"I see," he said again, "that the celebration is well over." "And well," I said, "all except the ball." The ball had ended in an orgy. W. smiled: "Oh! we won't mind that—that was an ebullition of human nature. And you must remember the part the reporters had in it, too: we know well enough how to take them. Events never fail by their telling them." "I have read the Critic," he remarked, handing the paper to me, "and I don't know but you may as well take it with you now." As to the reference therein, quoted the other day, "I saw it—it is all right—though I don't know if I should say it just that way." Left him with copy of the Home Journal, with a column extracted from Myers and headed "The Ecstacy of Tennyson." W. knew the print before he had seen the name of the paper. Expressed his joy to see the article. "It is one thing to lighten up the gloom here."

     W. asked for details about my visit to Shillaber with Morse. "I have always had an idea," W. said, "that Shillaber looked like our Mr. Hunter. Was it justified?" On my description W. very readily perceived the differences. At W.'s urging I detailed the house & so far as I remembered. I could recall well a reference to Emerson, in which Shillaber talked of Emerson's "idiotic smile." W. was struck with the infelicity of this. "I should accept the word, however—accept it in some

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such way as saying, 'the sun bathed the world in its idiotic light' or 'the idiotic glory of the sun.'"
Morse had spoken of Emerson's smile as among the wonders of his face. W. said: "I should call it that, too. But Emerson's smile was not common—it was rare indeed. But his usual manner carried with it something penetrating and sweet beyond mere description. There is in some men an indefinable something which flows out and over you like a flood of light—as if they possessed it illimitably—their whole being suffused with it. Being—in fact that is precisely the word. Emerson's whole attitude shed forth such an impression. I have always felt something of the same sort in our friend Hunter—his face unvarying in its brightness. Men have that—even have other atmospheres—darker. A lecturer, writer, poet, talker, anybody, carries with him his aura or not—his assurance of success—a quality most real, but wholly indefinable. Emerson was rich with it." "Carlyle possessed it, too—but in its darker aspects." W. would even "instance" newspapers. "Some of them we like to read—some we despise—all of them have their specific, overlying, all-pervading quality. Take the Phila. Press for instance—its frightful sourness—its disposition to snarl like a small dog, to make complaint, to be small whatever the occasion. It is a color, tone, odor, which hits the reader inevitably." Emerson of all men possessed this aura in its purity: "Never a face more gifted with power to express, fascinate, maintain." W. was very greatly drawn towards the description of Shillaber. I went over the printer anecdote—Shillaber's first offer from a publisher. W. was struck. "That is not only good as an event—a fact—for its benefits to him—but good, excellent, as a story."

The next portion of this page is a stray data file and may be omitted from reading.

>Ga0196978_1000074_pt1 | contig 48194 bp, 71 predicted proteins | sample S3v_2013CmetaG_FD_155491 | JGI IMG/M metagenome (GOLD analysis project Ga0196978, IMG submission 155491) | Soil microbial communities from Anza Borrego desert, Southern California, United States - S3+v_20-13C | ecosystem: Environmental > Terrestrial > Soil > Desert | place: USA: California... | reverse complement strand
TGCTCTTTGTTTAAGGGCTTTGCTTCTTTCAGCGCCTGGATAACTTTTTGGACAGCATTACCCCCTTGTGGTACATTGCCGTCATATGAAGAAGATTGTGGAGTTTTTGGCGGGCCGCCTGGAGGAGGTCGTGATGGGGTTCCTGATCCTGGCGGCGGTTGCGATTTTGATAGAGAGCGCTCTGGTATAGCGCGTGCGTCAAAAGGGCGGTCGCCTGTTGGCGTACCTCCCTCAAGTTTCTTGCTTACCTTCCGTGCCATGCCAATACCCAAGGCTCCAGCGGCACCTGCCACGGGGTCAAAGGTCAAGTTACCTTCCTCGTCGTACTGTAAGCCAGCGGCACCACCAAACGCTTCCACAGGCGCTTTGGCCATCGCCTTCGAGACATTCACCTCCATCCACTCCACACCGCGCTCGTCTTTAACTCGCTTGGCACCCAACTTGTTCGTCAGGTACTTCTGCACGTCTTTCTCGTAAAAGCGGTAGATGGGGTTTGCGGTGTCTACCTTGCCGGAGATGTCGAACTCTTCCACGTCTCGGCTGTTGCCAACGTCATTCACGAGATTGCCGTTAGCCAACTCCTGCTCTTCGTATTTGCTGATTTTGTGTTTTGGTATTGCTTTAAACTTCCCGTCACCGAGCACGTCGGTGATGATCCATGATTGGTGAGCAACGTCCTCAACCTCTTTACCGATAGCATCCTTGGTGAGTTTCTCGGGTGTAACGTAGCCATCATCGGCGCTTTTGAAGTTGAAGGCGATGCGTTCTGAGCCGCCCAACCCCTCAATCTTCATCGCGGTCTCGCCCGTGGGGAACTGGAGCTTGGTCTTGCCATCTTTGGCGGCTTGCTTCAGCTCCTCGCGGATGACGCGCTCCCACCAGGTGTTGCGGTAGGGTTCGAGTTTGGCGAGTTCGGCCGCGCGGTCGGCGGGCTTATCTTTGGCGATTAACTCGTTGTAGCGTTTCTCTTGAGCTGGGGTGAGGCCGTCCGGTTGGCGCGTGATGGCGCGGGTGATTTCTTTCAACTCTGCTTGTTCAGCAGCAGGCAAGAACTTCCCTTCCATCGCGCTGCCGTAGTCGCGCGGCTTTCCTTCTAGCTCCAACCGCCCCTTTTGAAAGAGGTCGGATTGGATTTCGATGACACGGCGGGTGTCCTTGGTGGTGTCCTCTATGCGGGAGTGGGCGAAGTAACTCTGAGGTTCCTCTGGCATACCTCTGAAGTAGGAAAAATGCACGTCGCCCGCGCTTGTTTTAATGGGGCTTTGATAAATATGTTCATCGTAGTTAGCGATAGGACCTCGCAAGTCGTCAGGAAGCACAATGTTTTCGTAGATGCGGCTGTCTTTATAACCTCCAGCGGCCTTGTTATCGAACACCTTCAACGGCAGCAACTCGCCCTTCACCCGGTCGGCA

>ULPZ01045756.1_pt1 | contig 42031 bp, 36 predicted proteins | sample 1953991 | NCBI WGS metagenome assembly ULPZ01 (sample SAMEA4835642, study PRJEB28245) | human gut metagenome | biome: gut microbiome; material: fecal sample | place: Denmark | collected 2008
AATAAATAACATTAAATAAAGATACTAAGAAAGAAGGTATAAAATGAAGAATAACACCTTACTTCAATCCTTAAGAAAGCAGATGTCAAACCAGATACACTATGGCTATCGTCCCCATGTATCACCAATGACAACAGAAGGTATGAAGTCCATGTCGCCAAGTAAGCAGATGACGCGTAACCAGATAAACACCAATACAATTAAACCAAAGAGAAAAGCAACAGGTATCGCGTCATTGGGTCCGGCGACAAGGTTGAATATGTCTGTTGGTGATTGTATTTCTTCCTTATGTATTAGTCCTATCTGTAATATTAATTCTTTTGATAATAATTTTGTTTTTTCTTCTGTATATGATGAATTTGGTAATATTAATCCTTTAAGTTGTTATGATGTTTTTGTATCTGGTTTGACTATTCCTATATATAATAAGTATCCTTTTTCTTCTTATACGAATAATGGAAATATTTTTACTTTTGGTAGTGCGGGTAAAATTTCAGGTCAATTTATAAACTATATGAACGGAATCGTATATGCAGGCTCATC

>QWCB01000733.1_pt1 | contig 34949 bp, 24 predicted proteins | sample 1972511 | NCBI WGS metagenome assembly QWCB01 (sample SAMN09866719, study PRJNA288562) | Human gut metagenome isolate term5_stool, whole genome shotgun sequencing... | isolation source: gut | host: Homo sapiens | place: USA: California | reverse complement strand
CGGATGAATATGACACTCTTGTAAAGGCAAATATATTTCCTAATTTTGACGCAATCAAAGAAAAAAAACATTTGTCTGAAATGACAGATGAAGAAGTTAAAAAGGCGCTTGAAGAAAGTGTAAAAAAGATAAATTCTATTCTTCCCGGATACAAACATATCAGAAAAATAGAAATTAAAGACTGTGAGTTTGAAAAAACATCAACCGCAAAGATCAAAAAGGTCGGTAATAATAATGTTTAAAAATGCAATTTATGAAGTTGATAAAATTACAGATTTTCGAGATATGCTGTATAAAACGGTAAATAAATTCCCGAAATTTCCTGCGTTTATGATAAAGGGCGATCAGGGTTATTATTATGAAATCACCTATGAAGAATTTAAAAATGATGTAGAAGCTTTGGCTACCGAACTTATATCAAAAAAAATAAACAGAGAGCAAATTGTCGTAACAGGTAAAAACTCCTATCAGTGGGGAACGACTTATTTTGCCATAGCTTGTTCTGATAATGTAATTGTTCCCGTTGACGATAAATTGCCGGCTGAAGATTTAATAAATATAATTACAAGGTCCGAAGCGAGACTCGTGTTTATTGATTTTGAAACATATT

W. had asked me among his first questions tonight: "What of Brown—did he get started?" But he had not, and W. was much disappointed, as I had been. I insisted upon some absolute time from Ferguson, and he then promised the sheets would be delivered by Thursday morning of next week without

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fail. W. expressed a little solicitude lest something interfere with the accomplishment of our task.